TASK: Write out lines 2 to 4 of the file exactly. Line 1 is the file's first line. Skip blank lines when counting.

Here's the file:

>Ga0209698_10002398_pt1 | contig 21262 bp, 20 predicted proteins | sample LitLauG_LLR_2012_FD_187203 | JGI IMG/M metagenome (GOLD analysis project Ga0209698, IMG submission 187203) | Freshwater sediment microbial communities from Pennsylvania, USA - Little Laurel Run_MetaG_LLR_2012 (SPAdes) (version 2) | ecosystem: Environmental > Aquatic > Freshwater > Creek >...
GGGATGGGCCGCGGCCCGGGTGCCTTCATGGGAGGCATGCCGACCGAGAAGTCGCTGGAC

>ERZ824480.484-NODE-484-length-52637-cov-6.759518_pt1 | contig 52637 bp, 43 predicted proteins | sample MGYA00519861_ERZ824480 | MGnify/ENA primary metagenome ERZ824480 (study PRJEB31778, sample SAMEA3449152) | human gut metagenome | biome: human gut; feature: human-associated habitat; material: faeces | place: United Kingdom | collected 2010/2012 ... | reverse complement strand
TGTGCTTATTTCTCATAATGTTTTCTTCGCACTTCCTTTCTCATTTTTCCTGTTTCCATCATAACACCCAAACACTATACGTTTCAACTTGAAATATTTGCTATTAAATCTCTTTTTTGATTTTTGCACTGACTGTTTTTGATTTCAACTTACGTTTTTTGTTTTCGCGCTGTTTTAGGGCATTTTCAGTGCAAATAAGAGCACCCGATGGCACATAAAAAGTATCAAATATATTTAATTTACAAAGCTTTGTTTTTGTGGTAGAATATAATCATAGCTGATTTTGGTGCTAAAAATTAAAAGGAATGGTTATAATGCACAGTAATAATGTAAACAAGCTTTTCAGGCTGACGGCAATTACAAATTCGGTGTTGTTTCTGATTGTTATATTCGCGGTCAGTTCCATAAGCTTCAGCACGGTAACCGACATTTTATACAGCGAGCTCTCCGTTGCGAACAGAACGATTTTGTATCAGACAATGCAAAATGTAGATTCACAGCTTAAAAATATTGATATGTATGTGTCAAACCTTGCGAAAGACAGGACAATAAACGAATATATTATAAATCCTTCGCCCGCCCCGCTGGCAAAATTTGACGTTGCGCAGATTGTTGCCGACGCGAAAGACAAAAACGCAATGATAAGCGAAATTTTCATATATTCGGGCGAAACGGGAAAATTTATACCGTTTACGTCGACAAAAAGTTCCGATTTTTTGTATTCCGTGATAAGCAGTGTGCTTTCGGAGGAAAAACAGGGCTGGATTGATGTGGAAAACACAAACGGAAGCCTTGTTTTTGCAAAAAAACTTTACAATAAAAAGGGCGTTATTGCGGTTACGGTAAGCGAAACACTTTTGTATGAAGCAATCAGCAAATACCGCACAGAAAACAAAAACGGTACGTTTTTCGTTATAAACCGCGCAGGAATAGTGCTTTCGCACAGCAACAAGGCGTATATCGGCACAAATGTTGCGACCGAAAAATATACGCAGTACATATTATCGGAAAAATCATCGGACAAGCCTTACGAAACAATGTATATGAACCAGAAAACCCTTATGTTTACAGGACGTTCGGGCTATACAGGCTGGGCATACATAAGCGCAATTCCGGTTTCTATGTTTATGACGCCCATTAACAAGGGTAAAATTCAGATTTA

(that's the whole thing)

GGGATGGGCCGCGGCCCGGGTGCCTTCATGGGAGGCATGCCGACCGAGAAGTCGCTGGAC

>ERZ824480.484-NODE-484-length-52637-cov-6.759518_pt1 | contig 52637 bp, 43 predicted proteins | sample MGYA00519861_ERZ824480 | MGnify/ENA primary metagenome ERZ824480 (study PRJEB31778, sample SAMEA3449152) | human gut metagenome | biome: human gut; feature: human-associated habitat; material: faeces | place: United Kingdom | collected 2010/2012 ... | reverse complement strand
TGTGCTTATTTCTCATAATGTTTTCTTCGCACTTCCTTTCTCATTTTTCCTGTTTCCATCATAACACCCAAACACTATACGTTTCAACTTGAAATATTTGCTATTAAATCTCTTTTTTGATTTTTGCACTGACTGTTTTTGATTTCAACTTACGTTTTTTGTTTTCGCGCTGTTTTAGGGCATTTTCAGTGCAAATAAGAGCACCCGATGGCACATAAAAAGTATCAAATATATTTAATTTACAAAGCTTTGTTTTTGTGGTAGAATATAATCATAGCTGATTTTGGTGCTAAAAATTAAAAGGAATGGTTATAATGCACAGTAATAATGTAAACAAGCTTTTCAGGCTGACGGCAATTACAAATTCGGTGTTGTTTCTGATTGTTATATTCGCGGTCAGTTCCATAAGCTTCAGCACGGTAACCGACATTTTATACAGCGAGCTCTCCGTTGCGAACAGAACGATTTTGTATCAGACAATGCAAAATGTAGATTCACAGCTTAAAAATATTGATATGTATGTGTCAAACCTTGCGAAAGACAGGACAATAAACGAATATATTATAAATCCTTCGCCCGCCCCGCTGGCAAAATTTGACGTTGCGCAGATTGTTGCCGACGCGAAAGACAAAAACGCAATGATAAGCGAAATTTTCATATATTCGGGCGAAACGGGAAAATTTATACCGTTTACGTCGACAAAAAGTTCCGATTTTTTGTATTCCGTGATAAGCAGTGTGCTTTCGGAGGAAAAACAGGGCTGGATTGATGTGGAAAACACAAACGGAAGCCTTGTTTTTGCAAAAAAACTTTACAATAAAAAGGGCGTTATTGCGGTTACGGTAAGCGAAACACTTTTGTATGAAGCAATCAGCAAATACCGCACAGAAAACAAAAACGGTACGTTTTTCGTTATAAACCGCGCAGGAATAGTGCTTTCGCACAGCAACAAGGCGTATATCGGCACAAATGTTGCGACCGAAAAATATACGCAGTACATATTATCGGAAAAATCATCGGACAAGCCTTACGAAACAATGTATATGAACCAGAAAACCCTTATGTTTACAGGACGTTCGGGCTATACAGGCTGGGCATACATAAGCGCAATTCCGGTTTCTATGTTTATGACGCCCATTAACAAGGGTAAAATTCAGATTTA